Hold your critique while I get my knife ready

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Would-be writers are told time and time again to develop a thick skin in preparation for the numerous rejections they will have to endure before they achieve any iota of success. For me, this is probably the highest bar to entry that I’ve come across in pursuit of my ambitions. I don’t have many talents of which I’m unflinchingly confidant. Hell, even things I know I do well still require ridiculous amounts of fine tuning before I’m willing to send them off into the world. Being told that writing was not something I had a talent for would be devastating.

I am not a person acclimated to taking criticism well. There could be any number of perfectly reasonable explanations for this, but as the internet isn’t large enough to hold a comprehensive listing of all my various neurosis, let’s just say I have a tendency to take criticism as a personal affront to my competence. Having my notes edited for spelling errors when I was a kid probably didn’t help.

This is not to say that I consider myself above reproach or think that I’m always right, quite the opposite. I live in a constant state of alertness under the belief that people are watching my every move and just waiting to swoop in and point out my shortcomings. In some regards I’ve developed a stream of coping mechanisms to deal with this sort of rejection, but only with bigger overarching issues.

For example, if I spell a word wrong or abuse the oxford comma and someone calls me out on it I have no problem correcting the problem and moving on. These are mistakes I expect to make because typos happen and commas are basically my indentured slaves. I am far less accepting of subjective criticism when it serves no purpose outside of making the person who pointed it out feel proud for having caught me in a perceived mistake.

Certainly it is better to have one person bring my attention to an error than to have that same error go unmentioned until it is publicly displayed for everyone to see. Nobody wants to be wrong, but when people use their opinion on how I should be doing things as a basis for calling me out I tend to get stabby.

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I should probably warn you that if you’re looking for a blog about dealing with criticism and learning from it you may as well look elsewhere. I know that the term ‘constructive criticism’ was coined for a reason, but I don’t expect to discover any short cuts for accepting it with grace and poise by the end of this article. This is a rant, and as such its only purpose is to serve as an outlet for those of us who are tired of the nitpicking nags who would see us held down whenever we try to raise ourselves up.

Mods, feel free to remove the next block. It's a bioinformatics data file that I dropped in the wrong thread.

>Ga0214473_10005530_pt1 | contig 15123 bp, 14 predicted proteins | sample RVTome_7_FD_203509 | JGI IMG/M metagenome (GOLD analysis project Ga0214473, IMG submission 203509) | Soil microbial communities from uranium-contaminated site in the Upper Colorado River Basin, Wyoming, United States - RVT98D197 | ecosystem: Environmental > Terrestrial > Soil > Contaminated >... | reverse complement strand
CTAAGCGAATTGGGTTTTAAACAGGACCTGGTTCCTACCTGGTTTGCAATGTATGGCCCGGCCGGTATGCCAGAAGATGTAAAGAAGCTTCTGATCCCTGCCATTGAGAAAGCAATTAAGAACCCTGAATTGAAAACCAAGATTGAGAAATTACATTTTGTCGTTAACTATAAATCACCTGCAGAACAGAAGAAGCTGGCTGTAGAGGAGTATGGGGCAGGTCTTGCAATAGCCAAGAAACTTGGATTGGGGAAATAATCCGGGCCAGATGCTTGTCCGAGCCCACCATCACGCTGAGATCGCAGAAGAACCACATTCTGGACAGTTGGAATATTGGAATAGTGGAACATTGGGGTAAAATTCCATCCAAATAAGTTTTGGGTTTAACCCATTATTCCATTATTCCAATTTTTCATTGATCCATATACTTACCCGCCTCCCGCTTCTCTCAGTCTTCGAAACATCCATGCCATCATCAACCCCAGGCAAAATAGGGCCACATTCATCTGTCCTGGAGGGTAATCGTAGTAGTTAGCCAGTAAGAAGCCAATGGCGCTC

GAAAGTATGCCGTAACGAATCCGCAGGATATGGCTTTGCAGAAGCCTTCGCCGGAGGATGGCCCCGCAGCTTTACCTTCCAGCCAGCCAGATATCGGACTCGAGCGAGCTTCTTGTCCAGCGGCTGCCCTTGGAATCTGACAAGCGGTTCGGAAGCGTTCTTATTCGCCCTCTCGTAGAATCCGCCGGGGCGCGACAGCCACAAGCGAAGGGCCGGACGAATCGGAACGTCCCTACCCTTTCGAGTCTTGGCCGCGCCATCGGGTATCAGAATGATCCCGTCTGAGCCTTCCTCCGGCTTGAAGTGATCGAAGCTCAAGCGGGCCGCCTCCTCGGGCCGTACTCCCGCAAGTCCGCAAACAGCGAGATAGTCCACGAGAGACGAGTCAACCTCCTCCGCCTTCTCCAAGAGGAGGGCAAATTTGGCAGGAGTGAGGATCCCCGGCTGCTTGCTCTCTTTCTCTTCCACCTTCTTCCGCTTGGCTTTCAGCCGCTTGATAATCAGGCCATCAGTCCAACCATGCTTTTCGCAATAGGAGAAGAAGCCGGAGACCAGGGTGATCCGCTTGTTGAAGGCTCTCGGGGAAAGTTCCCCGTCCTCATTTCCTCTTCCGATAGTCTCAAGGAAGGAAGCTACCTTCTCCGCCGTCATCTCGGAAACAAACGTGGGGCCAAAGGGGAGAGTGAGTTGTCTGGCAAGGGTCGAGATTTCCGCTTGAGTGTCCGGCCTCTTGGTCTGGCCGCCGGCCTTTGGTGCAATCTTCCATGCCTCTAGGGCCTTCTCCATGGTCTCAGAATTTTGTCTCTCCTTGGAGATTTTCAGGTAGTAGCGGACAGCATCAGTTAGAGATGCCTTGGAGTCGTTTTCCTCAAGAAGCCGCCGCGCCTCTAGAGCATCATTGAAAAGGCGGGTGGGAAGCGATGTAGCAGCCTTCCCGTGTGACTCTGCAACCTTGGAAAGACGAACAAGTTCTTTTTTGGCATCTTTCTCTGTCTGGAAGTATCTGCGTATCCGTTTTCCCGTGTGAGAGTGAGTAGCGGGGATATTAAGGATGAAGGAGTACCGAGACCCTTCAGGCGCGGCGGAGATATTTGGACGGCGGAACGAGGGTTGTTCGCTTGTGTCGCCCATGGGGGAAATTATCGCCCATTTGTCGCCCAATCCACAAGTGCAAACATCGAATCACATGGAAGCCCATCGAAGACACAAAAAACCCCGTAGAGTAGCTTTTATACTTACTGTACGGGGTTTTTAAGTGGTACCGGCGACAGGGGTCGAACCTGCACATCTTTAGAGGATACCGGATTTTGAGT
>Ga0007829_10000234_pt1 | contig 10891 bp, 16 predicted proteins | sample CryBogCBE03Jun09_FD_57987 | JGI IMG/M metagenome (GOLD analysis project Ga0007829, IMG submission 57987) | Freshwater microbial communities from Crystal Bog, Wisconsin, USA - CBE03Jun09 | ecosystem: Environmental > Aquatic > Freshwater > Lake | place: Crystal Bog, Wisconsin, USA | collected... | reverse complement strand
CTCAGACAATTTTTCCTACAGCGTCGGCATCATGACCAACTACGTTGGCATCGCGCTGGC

Now, I understand that criticism is a necessary evil. Nobody is perfect and when you attempt something there is a good chance you’re going to make some mistakes. This is good, you need to make mistakes so you can learn not to make them in the future. If they aren’t mistakes you can find on your own then you need someone else to give you feedback and let you know how to improve. I get all that, I really do, but that doesn’t mean I’m going to immediately roll over and accept that your way is correct. This is doubly true if I don’t agree with your assessment.

Great art comes from knowing when to break the rules and sometimes doing something differently than convention calls for is the best way to get your point across. Often when I solicit feedback on my writing I’m not looking for a rundown of my errors, I’m looking for affirmation that I managed to get my point across. Errors can be easily fixed, but flawed execution or faulty reasoning is a far greater offense in my eyes. Not everyone makes this distinction, probably because writing isn’t always considered an art form.

There are no museums (that I know of) for masterfully executed sentences or well developed characters and plots. It’s not because these things don’t exist, but because those who do not write don’t understand how difficult they are to achieve. I know that at some point I’m going to have to suck it up and send my manuscript out into the cold harsh world of editors and agents. I know that this will be a difficult time and that I will have to learn to adapt to accept criticism of my work. I’m not looking forward to it, but I get why this bar to entry exists.

I just hope that when this time comes I can find a way to remind myself that criticism is intrinsic to having created something. That even though it might be hard to accept the opinions of others in regards to my work, I have already proven myself just by creating that which did not exist before me. The nagging nitpickers can just go ahead and suck on that.

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